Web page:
Father-Son Ponzi Scheme in Utah Busted
The Securities and Exchange Commission today charged a father and son in Utah with securities fraud for selling purported investments in their real estate business that turned out to be nothing more than a wide-scale $220 million Ponzi scheme.
The SEC’s investigation was conducted by Alison Okinaka, Scott Frost, Paul Feindt and Norm Korb in the Salt Lake Regional Office, with the assistance of the U.S. Attorney’s Office for the District of Utah, Federal Bureau of Investigation, and Internal Revenue Service. The litigation will be headed by Dan Wadley and Tom Melton.
The SEC alleges that Wendell A. Jacobson and his son Allen R. Jacobson operate from a base in Fountain Green, Utah, and offer investors the opportunity to invest in limited liability companies (LLCs) in order to share ownership of large apartment communities in eight states. The Jacobsons solicit investors personally and verbally, and appear to be using their memberships in the Church of Jesus Christ of Latter-Day Saints to make connections and win over the trust of prospective investors.
The SEC alleges that the Jacobsons represent that they buy apartment complexes with low occupancy rates at significantly discounted prices. Investors are said to share in the profits derived from rental income at the apartment complexes as well as the eventual sales. But in reality, the LLCs are suffering significant losses and the Jacobsons are merely pooling the money raised from investors into large bank accounts from which they are siphoning money to pay family expenses and the operating expenses of their various companies.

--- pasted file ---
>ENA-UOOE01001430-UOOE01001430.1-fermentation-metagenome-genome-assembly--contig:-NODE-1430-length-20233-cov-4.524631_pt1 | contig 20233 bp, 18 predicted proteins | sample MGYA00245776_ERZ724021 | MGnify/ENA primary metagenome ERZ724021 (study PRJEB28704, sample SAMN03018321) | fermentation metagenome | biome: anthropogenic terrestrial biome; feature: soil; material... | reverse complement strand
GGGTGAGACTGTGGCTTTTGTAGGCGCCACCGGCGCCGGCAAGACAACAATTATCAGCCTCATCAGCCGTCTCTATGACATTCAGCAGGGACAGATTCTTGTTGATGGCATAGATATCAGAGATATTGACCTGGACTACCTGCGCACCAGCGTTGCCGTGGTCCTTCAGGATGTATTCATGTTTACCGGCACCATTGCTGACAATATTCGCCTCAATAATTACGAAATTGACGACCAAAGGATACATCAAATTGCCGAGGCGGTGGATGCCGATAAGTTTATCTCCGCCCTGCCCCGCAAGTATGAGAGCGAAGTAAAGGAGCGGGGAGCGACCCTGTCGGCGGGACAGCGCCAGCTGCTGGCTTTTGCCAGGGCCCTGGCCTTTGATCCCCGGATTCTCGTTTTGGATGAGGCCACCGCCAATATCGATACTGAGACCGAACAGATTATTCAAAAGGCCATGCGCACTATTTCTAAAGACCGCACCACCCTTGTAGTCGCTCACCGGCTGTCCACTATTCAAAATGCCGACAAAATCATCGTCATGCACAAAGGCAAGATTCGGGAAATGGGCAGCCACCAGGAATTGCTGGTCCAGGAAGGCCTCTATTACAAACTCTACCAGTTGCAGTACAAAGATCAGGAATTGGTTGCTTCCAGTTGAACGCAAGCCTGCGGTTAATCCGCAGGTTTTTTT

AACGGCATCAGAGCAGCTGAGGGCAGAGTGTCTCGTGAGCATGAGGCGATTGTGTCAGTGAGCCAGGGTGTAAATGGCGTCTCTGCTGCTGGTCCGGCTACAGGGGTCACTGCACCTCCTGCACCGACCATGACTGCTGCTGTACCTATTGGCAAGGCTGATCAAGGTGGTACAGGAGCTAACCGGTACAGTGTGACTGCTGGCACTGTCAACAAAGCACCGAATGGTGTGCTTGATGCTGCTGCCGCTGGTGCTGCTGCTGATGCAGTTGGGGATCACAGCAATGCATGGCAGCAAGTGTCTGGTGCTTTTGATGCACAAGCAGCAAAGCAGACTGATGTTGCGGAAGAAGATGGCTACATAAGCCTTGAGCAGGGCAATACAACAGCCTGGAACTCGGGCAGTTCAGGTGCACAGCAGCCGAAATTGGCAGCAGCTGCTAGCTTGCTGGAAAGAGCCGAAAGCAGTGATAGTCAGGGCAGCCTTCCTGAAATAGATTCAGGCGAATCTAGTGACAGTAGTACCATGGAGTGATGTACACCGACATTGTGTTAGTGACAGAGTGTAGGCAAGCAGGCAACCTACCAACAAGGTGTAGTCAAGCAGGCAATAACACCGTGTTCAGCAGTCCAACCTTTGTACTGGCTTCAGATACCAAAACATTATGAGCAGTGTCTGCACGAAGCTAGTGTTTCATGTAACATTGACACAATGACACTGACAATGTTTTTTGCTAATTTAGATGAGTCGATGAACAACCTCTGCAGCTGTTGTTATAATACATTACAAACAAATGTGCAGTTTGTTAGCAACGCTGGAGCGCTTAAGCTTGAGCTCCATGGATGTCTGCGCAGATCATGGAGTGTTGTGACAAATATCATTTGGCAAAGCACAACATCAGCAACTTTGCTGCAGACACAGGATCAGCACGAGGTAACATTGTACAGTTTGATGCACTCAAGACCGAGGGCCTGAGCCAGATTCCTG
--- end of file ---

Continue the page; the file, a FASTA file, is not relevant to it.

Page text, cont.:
After filing its complaint in federal court in Salt Lake City, the SEC obtained an emergency court order freezing the assets of the Jacobsons and their companies.
According to the SEC’s complaint, the Jacobsons raised more than $220 million from approximately 225 investors through a complex web of entities under the umbrella of Management Solutions, Inc.
The SEC alleges that the Jacobsons falsely assure investors that the principal amount of their investment will be safe, and their funds will be used to acquire, rehabilitate, and manage certain identified properties.
Investors are promised annual returns ranging from 5 to 8 percent per year depending upon the particular apartment complexes pertaining to their LLC, with additional profits promised when the properties are sold. Wendell and Allen Jacobson tell investors that their funds are designated for a particular LLC. Wendell Jacobson has told investors that only one time has he ever lost money on a property, and on that occasion he covered the loss personally so that investor returns would not be reduced.
According to the SEC’s complaint, investor funds are never held and used exclusively to acquire, rehabilitate, and operate rental properties as represented by the Jacobsons. In fact, the LLCs are experiencing significant net losses.
Nevertheless, the LLCs continue to pay returns to investors, falsely leading those investors to believe their LLCs are operating at a profit. When investor funds are received, they are almost always transferred or pooled immediately in accounts of various Jacobson-owned entities, most commonly in the account of Thunder Bay Mortgage Company. Investor funds are then used for a variety of purposes that have not been disclosed to investors.
The SEC further alleges that on numerous occasions since Jan. 1, 2010, investors have been told that the property owned in their LLC has been sold, and that they have realized a profit on the sale. In fact, those properties were not sold, and the Jacobsons used the alleged “sales” as a means of shifting investors into and out of certain properties.
They have essentially been operating a shell game intended to raise additional funds from new or existing investors in order to meet the rapidly growing financial obligations of their operation.